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Once More We Saw Stars: A Memoir of Life and Love After Unimaginable Loss (Paperback)
May 2019 Indie Next List
“Some memoirs transcend the author’s experience and become universal—I always thought of those as the good ones. Then I read Jayson Greene’s memoir of loss and grief and was forced to confront the fullness of his individual humanity in a way I hadn’t experienced before. Grief is distinctly personal and Greene’s story of the death of his two-year-old child is simply unfathomable to me, yet his honesty and willingness to sit in the fearfulness of this new life resonated deeply. Once More We Saw Stars is a wonderfully written memoir that connects on the most basic human level.”
— Michelle Cavalier, Cavalier House Books, Denham Springs, LA
ONE OF THE BEST BOOKS OF THE YEAR:
TIME MAGAZINE • GLAMOUR • GOOD HOUSEKEEPING • BOOKPAGE • BOOK RIOT • LIBRARY JOURNAL
“A gripping and beautiful book about the power of love in the face of unimaginable loss.”
Two-year-old Greta Greene is sitting with her grandmother on a park bench on the Upper West Side of Manhattan when a brick crumbles from a windowsill overhead, falls, and strikes her unconscious. She is immediately rushed to the hospital. Jayson Greene’s memoir begins with this event and with the anguish he and his wife, Stacy, confront in the wake of their daughter’s trauma and the hours leading up to her death. But Once More We Saw Stars quickly becomes a narrative that is as much about hope and healing as it is about grief and loss. Jayson recognizes, even in the midst of his ordeal, that there will be a life for him beyond it—that if only he can continue moving forward, from one moment to the next, he will survive what seems unsurvivable.
With raw honesty, deep emotion, and exquisite tenderness, Jayson Greene captures both the fragility of life and absoluteness of death, and most important of all, the unconquerable power of love. This is an unforgettable memoir of courage and transformation—and a book that will change the way you look at the world.
About the Author
Jayson Greene is a contributing writer and former senior editor at Pitchfork. His writing has appeared in The New York Times, The Washington Post, and GQ, among other publications. This is his first book. He lives in Brooklyn with his wife and son.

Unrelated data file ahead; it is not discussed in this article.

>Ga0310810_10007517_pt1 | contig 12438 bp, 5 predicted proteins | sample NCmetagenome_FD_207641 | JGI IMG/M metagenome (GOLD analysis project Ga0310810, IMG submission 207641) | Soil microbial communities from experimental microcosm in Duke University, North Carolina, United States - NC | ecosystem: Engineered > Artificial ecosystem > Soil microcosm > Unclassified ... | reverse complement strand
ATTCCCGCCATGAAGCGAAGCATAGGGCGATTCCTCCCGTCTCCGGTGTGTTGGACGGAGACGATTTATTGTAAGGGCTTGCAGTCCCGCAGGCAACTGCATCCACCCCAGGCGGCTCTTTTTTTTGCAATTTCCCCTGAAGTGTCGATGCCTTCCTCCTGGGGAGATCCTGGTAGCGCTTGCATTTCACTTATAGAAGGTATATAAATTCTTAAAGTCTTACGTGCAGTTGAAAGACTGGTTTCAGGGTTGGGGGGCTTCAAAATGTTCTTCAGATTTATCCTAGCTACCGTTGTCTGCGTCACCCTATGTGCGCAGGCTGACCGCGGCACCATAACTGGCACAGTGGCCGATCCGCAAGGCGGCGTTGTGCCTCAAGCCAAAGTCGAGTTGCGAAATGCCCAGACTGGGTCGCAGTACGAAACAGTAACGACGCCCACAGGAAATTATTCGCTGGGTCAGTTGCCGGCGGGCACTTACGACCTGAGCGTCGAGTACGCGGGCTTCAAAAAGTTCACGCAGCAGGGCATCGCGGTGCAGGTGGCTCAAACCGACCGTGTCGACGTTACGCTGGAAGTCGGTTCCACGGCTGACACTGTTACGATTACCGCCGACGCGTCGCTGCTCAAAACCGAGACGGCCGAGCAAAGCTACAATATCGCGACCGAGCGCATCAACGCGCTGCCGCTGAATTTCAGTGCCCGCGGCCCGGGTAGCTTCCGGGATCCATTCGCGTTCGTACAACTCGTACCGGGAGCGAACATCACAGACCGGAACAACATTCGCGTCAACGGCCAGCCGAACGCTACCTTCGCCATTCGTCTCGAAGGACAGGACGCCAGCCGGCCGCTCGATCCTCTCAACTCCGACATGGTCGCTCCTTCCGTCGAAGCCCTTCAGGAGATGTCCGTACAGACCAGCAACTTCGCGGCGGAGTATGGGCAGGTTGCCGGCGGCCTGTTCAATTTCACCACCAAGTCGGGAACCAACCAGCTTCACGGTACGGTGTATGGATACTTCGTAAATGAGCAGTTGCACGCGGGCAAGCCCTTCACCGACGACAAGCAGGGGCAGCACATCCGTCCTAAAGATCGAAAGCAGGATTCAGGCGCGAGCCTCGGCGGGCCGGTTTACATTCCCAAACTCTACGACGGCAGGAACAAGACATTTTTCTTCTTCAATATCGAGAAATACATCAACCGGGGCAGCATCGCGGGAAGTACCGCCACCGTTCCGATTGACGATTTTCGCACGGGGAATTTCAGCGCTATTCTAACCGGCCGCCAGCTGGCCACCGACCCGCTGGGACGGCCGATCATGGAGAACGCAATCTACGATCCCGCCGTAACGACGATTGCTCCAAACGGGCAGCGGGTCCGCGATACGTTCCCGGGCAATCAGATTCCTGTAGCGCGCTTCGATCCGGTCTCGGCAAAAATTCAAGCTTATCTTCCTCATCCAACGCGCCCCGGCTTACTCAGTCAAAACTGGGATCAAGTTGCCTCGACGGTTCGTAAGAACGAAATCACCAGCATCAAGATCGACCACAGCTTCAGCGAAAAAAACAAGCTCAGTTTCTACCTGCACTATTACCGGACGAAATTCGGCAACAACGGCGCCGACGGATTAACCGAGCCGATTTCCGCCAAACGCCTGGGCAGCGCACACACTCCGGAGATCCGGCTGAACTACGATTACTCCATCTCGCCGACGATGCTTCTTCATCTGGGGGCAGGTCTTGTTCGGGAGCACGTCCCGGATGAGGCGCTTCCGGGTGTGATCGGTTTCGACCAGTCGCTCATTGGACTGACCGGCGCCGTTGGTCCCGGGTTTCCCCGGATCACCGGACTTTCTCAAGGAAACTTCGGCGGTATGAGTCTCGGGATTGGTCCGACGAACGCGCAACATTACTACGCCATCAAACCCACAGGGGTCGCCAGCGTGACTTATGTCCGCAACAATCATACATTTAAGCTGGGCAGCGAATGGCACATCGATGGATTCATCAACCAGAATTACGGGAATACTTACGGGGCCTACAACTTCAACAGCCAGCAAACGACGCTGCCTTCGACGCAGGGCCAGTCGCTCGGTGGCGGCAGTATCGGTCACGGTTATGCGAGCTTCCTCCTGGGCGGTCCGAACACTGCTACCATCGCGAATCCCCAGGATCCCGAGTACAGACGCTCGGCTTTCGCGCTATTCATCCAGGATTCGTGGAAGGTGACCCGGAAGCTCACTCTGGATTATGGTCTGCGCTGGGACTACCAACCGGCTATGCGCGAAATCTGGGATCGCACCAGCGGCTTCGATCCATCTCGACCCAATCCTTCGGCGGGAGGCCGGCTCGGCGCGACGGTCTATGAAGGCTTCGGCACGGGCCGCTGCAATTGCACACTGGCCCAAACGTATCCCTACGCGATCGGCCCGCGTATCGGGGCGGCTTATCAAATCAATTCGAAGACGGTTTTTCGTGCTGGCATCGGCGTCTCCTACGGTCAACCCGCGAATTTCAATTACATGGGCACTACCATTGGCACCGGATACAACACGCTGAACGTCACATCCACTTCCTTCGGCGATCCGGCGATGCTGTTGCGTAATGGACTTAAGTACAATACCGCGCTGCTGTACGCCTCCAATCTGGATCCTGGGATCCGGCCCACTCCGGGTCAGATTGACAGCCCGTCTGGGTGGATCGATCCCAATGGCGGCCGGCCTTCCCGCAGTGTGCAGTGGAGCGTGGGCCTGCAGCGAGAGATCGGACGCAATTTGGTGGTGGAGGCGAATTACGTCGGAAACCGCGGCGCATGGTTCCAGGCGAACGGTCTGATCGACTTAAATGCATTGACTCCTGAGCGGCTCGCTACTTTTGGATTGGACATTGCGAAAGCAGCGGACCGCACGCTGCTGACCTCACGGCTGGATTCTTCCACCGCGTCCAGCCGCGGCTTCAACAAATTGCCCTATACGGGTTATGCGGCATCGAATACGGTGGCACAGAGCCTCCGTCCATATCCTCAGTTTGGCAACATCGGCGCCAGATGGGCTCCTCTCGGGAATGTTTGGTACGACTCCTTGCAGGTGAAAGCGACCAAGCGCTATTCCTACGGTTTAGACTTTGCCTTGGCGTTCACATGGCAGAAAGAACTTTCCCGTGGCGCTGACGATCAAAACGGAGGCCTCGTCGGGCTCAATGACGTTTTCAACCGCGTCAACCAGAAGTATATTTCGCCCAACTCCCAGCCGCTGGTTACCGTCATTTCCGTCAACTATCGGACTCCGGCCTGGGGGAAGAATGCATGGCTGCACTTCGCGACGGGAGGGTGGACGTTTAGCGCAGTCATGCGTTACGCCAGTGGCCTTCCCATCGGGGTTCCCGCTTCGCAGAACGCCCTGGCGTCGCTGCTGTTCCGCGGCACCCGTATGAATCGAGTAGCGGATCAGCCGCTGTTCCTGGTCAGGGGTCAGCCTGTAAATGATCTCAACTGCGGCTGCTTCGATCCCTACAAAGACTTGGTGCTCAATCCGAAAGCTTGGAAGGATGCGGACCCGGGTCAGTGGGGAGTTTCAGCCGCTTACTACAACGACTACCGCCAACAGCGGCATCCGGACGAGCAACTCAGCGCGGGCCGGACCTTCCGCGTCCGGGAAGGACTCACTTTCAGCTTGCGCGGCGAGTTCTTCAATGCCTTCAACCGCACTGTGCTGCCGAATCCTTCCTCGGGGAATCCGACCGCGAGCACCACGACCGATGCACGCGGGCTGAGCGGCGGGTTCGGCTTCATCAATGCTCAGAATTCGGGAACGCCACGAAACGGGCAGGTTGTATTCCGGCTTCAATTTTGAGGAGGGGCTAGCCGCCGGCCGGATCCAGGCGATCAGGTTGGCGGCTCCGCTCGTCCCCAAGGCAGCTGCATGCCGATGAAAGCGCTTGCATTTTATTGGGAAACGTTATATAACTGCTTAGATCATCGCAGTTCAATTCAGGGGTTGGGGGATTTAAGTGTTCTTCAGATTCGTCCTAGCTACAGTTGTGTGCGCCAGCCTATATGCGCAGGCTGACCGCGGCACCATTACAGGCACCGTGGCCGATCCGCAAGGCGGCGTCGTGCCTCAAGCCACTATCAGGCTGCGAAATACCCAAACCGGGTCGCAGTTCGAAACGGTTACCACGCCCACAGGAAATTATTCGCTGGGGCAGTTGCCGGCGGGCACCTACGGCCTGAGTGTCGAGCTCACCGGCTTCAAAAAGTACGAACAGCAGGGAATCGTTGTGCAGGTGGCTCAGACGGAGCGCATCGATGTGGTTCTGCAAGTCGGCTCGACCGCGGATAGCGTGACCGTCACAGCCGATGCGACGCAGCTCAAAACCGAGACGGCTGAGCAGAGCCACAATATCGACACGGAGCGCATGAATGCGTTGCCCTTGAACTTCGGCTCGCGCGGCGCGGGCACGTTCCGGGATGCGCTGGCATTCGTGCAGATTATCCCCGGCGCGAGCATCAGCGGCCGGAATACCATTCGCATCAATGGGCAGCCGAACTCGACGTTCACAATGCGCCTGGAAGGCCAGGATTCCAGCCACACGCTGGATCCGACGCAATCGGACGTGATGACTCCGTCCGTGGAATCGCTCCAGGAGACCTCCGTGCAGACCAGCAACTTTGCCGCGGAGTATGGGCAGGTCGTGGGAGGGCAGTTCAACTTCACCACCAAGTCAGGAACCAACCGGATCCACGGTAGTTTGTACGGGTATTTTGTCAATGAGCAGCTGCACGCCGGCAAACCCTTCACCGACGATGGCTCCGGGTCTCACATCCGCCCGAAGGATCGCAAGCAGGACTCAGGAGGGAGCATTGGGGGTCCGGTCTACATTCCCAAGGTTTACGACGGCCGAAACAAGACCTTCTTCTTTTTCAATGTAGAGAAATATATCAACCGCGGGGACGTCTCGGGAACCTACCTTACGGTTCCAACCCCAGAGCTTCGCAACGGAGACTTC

“A miracle. . . . A narrative of grief and acceptance that is compulsively readable and never self-indulgent.” —The New York Times Book Review
“A masterful literary performance. . . . Greene offers a raw, luminous portrait of suffering and partial healing. . . . [A] beautiful, devastating book.” —The Boston Globe
“[Greene] writes gorgeously. . . . A valuable addition to the literature of grief.” —The Washington Post
“Masterful and compassionate. . . . An intensely moving, life-affirming story.” —Rolling Stone
“[A] melodic, sensitive tribute. . . . [Greene’s] emotionally transparent story resonates not just for the intense sadness at its core, but also its implicit message of perseverance.” —Entertainment Weekly
“What sets [this] memoir apart is [Greene’s] ability to illuminate the mundane moments that become surreal in the midst of trauma and tragedy. . . . Once More We Saw Stars offers glimpses of humor, light and love amid the loss.” —Time
“Anyone who has lost someone can find themselves in here. . . . Greene peels the skin right back on painfully intimate truths, and lets the air at something visceral in a way that many writers on death fail to do. The result is a grief memoir of rare . . . honesty.” —The Irish Times
“This minutely observed memoir will surely be helpful to other people whose world changes in an instant. Greene, a journalist, never flinches from his distress and is not ashamed to describe himself as he truly is as he struggles to carry on in a world where [his daughter] no longer exists.” —The Times (London)
“Heart-wrenching yet life-affirming. . . . An amazing and inspirational exploration on the meaning of grief and the interconnectedness of love and loss.” —Publishers Weekly (starred review)
“Compassionate and sensitively told, Greene’s story accomplishes an exceptionally difficult feat: transforming tragedy into both a spiritual journey and a celebration of wonder. . . . A poignantly uplifting memoir of moving forward after terrible loss.” —Kirkus Reviews